Transferable accounting skills are a set of skills that can be utilised in a variety of careers. Whether you are looking to progress your career into the accounting world, or looking to break into the industry as a newcomer.
There are many instances where you may need to demonstrate particular skills that might not be apparent from your career history. This can be especially so early on in your career or if you are looking to transition from one career to another. If you see a job you like the look of, know that you can do this but have some concern that your experience may not naturally show the required skills, it may be time to consider how to present your transferable skills.
How do you find what skills are required for a job?
The skills or competencies that your CV will be assessed against will usually be contained within the person specification for the role you are applying for. Every job advertised should have an accompanying job description and person specification. It’s the second part of this, the person specification that we are interested in. This will detail the skills and expertise that an employer is looking for. Gather together two or three example person specifications. Highlight words and phrases that appear numerous times to give you an idea of common key words and phrases.
Rather than looking for specific work experience, some organisations recruit predominantly using a key skills or key competencies approach. This is especially so for organisations that are open to work experience from a broad and varied background. You will be given a specific list of skills in this case to focus on so no further research may be required.
Hard skills and soft skills
Skills are usually divided in to hard and soft. Soft skills are common across all industries such as ‘communication’ or ‘organisational’ skills. Hard skills tend to be more focused and can be specific industry skills like ‘financial reporting’ within accountancy or technology focused such as ‘Sage’ or ‘SAP’. You can choose either hard, soft or a mix of both in your CV. Always be guided by the person specification as to which skills to choose.
How to present your skills
Choose around four skills as individual subheadings in your ‘key skills’ section. Write a sentence on how you utilise the skill and what it means to you. Importantly, give a couple of examples of how, where and when you have demonstrated the skill. Giving specific examples is important and focus on the outcomes. It is always the results that are more important than the action. Use facts and figures to highlight both the scale and scope and outcomes of your examples.
You can use examples from any work, education or other experience to demonstrate transferable skills. They don’t necessarily have to come from similar work to that which you are applying for.
Tailor your skills for each application
Examples of transferable skills for accountants:
- Critical Thinking
Often an accountant needs to gather, analyse and interpret financial data which requires you to evaluate information as well as understand its implications.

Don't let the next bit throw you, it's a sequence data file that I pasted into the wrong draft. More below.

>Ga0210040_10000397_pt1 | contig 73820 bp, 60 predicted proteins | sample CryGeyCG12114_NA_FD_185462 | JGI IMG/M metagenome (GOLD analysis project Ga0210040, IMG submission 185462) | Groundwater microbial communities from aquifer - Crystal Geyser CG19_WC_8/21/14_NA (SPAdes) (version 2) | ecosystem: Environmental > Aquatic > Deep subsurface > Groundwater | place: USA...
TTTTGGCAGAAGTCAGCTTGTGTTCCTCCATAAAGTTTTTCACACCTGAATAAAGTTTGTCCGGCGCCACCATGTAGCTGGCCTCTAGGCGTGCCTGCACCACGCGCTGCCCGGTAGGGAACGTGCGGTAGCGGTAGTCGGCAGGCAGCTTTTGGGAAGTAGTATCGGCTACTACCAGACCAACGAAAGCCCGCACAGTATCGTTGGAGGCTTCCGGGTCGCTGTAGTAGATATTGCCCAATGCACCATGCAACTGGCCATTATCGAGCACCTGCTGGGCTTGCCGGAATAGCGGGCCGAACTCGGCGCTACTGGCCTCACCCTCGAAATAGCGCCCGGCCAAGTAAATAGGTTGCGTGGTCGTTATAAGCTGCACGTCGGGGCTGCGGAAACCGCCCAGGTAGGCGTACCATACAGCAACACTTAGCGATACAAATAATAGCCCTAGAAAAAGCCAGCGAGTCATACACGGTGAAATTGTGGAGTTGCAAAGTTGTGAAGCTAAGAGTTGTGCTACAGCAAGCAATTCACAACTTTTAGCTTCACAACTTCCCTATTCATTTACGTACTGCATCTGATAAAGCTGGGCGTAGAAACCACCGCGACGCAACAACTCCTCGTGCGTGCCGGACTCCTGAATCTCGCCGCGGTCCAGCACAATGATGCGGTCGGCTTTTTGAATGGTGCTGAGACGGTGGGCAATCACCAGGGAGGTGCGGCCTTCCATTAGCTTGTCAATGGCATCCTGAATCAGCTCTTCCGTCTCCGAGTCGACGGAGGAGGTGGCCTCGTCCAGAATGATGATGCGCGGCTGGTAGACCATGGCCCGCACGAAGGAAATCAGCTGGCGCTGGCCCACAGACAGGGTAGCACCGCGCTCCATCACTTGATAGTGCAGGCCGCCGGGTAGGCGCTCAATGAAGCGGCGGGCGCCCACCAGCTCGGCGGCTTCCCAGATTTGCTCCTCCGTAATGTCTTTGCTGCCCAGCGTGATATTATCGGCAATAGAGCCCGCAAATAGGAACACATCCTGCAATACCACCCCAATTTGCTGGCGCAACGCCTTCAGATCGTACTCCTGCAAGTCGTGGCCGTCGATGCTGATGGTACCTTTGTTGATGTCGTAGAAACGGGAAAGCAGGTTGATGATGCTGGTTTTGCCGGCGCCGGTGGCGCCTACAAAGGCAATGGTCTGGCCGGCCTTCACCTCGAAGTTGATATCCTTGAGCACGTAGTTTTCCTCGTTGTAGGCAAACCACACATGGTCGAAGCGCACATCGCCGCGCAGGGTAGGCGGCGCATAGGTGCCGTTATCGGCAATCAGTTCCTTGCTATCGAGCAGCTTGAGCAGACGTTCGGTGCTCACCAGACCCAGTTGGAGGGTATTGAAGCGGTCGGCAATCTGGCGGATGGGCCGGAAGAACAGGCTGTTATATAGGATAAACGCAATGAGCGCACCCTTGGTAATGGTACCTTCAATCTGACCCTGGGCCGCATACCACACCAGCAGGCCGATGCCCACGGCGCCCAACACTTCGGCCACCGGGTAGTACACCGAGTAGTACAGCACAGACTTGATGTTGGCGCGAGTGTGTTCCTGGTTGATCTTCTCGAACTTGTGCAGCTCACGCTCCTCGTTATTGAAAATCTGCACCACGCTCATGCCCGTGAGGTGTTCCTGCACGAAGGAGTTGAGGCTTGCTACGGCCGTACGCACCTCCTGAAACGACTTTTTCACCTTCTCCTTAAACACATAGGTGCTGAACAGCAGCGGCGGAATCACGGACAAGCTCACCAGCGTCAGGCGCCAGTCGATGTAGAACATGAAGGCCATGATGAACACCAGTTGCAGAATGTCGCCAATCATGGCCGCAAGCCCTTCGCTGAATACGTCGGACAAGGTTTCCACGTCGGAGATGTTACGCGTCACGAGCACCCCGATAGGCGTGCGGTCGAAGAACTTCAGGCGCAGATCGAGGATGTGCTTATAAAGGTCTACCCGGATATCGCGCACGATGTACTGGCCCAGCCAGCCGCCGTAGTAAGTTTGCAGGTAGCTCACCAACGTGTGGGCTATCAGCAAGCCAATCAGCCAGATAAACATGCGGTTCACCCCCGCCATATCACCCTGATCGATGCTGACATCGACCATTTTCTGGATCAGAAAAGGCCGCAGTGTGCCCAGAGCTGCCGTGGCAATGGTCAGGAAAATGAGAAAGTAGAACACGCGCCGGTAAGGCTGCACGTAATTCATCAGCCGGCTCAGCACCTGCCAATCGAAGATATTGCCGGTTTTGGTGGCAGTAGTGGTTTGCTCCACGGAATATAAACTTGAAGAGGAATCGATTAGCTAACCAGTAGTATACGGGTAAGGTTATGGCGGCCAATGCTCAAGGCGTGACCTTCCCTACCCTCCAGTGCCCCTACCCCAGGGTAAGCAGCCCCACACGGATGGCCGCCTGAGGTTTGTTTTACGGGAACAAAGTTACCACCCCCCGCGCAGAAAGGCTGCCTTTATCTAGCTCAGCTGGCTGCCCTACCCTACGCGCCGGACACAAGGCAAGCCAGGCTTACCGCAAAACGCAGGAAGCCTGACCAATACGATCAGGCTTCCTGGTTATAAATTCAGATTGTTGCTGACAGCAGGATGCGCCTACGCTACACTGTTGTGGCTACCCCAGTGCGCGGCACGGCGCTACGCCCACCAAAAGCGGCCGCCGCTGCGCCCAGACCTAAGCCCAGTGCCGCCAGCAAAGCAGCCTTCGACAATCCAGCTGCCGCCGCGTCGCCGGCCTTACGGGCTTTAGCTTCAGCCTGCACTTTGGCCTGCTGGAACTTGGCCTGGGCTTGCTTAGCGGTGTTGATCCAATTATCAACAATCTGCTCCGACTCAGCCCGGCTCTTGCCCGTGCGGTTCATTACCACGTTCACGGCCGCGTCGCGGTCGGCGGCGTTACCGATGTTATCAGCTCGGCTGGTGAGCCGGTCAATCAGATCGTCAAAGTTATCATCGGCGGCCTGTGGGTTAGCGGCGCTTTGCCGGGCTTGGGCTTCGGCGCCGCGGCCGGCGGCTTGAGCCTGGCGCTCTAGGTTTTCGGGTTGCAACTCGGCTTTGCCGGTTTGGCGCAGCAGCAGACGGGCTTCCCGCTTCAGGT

The ability to look at data from more than one side of the coin is advantageous, not just for accountants but for a wide range of jobs and industries. It can be applied in many ways, with critical thinking is an in-demand skill.
- Work Ethic
This one may seem obvious, but having a strong worth ethic is required in many roles and positions.
Included in work ethic is time management, respect for company policy and showing initiative.
- Organisational Skills
A skill that accountants, in particular, require when they juggle several projects at once making sure that their attention to detail is consistent across the board. Time management, in particular with the ability to adjust workflow priorities.
- Attention to Detail
Having close attention to detail and a critical eye is imperative to the accountancy industry.
The main role of an accountant is to analyse large amounts of data and then provide that information into a format which is organised, uniform and easy to understand for non-accountants inside the business and out. Language skills are included in this skill set.
- Digital Skills
Knowing the basic functions and more advanced tools that various digital products provide is a transferable skill that is valuable on your CV.
Being able to adapt in any situation means that you are likely to learn and grow in your career, facing each new challenge as an opportunity rather than a blocker. Along with adaptability, being proactive is yet another transferable skill that many employers find particularly interesting.
Being honest and transparent in your work is a transferable skill especially for the accountancy industry.
Being able to mentor, teach, and be an approachable and friendly face for people that you’re responsible for are all skills that are welcomed into any workplace environment.
Leadership skills include the strategic thinking and planning that is required in accountancy in general. Being able to offer advice with confidence and certainty as well as providing well thought out solutions to any problems that arise.
- Writing Skills
Having the skills to communicate findings and information clearly and concisely is an exceptional skill to have.
The ICAEW Academy of Professonal Development can help you hone your skills.
https://www.icaew.com/learning-and-development/academy/virtual-learningy/virtual-learning can help you
New roles are posted every day from businesses across the UK from a wide range of industries on ICAEW Jobs. Get started with your applications today by uploading your CV and get job alerts when new roles appear.